See you on the next page!

Nikki Bee

 


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meat loaf concert

Meat Loaf Wisdom: What a Classic Rock Band Can Tell You About Writing

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I’m tired of words and I’m too hoarse to shout.                     Meat Loaf, Two Out Of Three Ain’t Bad

Ever feel like that? Tired of writing or tired of editing your words when they just don’t seem to flow? Meat Loaf felt your pain. As one of the most prolific and best-selling musical artists (Bat Out of Hell is the third best-selling record album of all time), he knew what it was like to be in a creative funk. In fact, he claims he couldn’t force his inspiration. In an interview in 2006, he said:

You can decide what you want to eat for dinner, you can decide to go away for the weekend, and you can decide what clothes you’re going to wear in the morning, but when it comes to artistic things, there’s never a rhyme or reason. It’s, like, they just happen. And they happen when they happen.

girl tired of writingWhile I don’t entirely agree with this statement, it does have merit. Sometimes it seems like things are just not happening for us when we write. Our words feel like they’re being painfully squeezed through a too-small hole and they drip out grudgingly, line by plodding line. My advice in these situations has always been to just keep going. Write, even if the words seem forced or trite. Often that dogged persistence pays off with the building of momentum and before you know it the creative floodgates are open again and you’re in the flow. Other times, you just plod on. The key is that you have something on that page.

Like a (Writing) Bat Out of Hell

Okay, you say. I have something on the page–now what? Now comes the best part (and the most fun). And guess what? Ol’ Meat Loaf has got you covered here, too. The best thing you can do for your troubled writing is to:

Let me sleep on it / Baby, baby, let me sleep on it / Let me sleep on it / And I’ll give you an answer in the morning. – Meat Loaf, Paradise by the Dashboard Light

sleepy puppyPut it aside and sleep on it. Maybe more than one night, even. I find 48 hours to be a “sweet spot” for review when it comes to my writing. Longer is even better in some cases, but I need at least two full days to make sure that all of the preconceived notions I carried about the piece are conveniently forgotten–or at least dimmed a bit.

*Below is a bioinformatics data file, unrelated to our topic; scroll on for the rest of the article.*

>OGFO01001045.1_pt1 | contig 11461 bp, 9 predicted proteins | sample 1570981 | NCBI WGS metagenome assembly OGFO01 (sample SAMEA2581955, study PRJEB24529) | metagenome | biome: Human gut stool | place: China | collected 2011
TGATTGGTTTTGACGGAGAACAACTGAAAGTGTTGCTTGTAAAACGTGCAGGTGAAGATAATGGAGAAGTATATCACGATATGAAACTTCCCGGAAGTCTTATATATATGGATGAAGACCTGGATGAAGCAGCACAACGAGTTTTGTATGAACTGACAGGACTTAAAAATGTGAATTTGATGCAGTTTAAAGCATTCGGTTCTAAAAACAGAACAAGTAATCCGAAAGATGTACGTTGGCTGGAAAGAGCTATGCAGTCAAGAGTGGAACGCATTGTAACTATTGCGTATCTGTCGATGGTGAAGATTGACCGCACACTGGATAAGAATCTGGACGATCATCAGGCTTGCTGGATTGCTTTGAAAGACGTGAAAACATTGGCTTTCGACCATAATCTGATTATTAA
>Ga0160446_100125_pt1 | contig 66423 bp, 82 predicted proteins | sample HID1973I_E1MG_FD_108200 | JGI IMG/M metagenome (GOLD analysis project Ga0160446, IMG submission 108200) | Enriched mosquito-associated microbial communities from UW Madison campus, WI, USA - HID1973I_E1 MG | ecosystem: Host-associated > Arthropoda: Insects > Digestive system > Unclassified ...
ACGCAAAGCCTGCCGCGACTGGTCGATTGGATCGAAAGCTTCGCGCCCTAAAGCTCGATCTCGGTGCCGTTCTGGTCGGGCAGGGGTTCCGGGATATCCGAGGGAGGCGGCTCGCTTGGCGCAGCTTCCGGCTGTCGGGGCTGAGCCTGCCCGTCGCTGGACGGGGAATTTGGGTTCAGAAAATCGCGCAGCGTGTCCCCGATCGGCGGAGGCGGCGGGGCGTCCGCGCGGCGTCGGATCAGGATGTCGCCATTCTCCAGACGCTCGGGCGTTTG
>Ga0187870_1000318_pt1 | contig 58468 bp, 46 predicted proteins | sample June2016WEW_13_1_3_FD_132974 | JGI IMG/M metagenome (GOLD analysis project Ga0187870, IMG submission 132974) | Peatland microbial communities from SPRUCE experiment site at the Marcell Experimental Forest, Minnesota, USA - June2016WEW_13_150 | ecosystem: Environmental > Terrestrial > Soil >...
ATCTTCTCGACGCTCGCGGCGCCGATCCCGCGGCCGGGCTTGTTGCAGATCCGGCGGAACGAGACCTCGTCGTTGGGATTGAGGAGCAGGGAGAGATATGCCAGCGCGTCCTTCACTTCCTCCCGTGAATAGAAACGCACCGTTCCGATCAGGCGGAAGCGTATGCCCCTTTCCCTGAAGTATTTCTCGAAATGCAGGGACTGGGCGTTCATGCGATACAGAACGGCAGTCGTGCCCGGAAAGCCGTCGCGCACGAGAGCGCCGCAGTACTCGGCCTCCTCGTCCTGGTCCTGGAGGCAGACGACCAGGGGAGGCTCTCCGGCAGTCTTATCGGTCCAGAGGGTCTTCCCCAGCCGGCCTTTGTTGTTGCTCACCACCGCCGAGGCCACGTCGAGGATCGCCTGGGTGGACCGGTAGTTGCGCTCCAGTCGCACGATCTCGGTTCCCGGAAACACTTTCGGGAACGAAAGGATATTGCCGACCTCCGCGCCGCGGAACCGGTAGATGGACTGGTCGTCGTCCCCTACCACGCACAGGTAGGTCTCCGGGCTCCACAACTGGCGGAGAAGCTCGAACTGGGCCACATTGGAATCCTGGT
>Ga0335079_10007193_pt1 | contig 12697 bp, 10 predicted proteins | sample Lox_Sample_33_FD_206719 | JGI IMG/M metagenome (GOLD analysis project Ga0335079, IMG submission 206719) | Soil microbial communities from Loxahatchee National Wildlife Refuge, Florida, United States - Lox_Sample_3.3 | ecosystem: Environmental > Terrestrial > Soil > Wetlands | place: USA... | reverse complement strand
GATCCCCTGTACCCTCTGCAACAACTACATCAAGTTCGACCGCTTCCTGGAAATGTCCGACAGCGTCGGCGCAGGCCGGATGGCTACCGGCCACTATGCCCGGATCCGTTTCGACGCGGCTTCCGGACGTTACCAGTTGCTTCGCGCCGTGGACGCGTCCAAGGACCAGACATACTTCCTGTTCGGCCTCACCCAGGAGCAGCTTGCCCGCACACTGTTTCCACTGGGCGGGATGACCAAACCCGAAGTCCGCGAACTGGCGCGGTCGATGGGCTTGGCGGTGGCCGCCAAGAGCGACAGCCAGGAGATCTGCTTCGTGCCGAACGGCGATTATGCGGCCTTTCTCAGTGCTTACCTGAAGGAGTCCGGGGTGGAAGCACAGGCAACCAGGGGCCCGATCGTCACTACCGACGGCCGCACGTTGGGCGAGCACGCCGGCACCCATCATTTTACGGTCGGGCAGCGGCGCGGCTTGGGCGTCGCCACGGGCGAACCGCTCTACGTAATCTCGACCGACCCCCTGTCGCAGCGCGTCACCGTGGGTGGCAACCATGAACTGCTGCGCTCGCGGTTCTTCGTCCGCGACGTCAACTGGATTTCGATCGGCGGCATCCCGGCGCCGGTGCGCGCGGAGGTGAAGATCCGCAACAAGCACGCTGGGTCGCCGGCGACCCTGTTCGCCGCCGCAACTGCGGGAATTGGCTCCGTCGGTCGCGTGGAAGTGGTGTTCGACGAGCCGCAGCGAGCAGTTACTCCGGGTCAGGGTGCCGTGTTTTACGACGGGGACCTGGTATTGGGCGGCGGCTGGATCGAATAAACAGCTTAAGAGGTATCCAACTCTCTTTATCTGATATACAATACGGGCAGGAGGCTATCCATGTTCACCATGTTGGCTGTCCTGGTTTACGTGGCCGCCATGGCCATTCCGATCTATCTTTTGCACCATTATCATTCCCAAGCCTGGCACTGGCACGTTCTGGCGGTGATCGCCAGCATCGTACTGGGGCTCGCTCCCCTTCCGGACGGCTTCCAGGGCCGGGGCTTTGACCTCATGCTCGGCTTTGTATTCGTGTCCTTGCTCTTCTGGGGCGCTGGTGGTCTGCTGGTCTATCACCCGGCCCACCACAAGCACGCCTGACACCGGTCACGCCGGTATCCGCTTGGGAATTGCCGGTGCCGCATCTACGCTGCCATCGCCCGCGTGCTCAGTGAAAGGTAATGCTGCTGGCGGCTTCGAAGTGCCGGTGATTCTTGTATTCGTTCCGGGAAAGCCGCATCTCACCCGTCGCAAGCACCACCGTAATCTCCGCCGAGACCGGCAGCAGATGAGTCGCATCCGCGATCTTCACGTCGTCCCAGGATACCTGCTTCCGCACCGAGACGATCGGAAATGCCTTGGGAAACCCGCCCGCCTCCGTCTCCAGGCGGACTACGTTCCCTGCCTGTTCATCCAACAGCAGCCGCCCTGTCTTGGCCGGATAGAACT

After your ideas have had some time to incubate, you’ll find you have a new enthusiasm for your writing project and a new eye for word flow, grammar, typos, and even storyline.

So, rock on, writers — let your hair down and write!

See you on the next page!

Nikki Bee

 


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Timing breaks for increased writing productivity

The 17 Minute Trick That Boosts Writing Productivity

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Not all writers have an entire day to devote to their craft, but if you do it’s worth it to figure out when your brain is at its best and take advantage of that time. While times of optimal productivity tend to vary according to individual biological rhythms, research has shown that mid-morning is a great time to tackle difficult tasks, which is part of the reason why I advocate writing in the morning (whatever morning means to you!)

But here’s the real kicker: the best way to be more productive is to…wait for it…take more breaks!

These 17 Minutes will Intensify Your Writing ProductivityThe Proof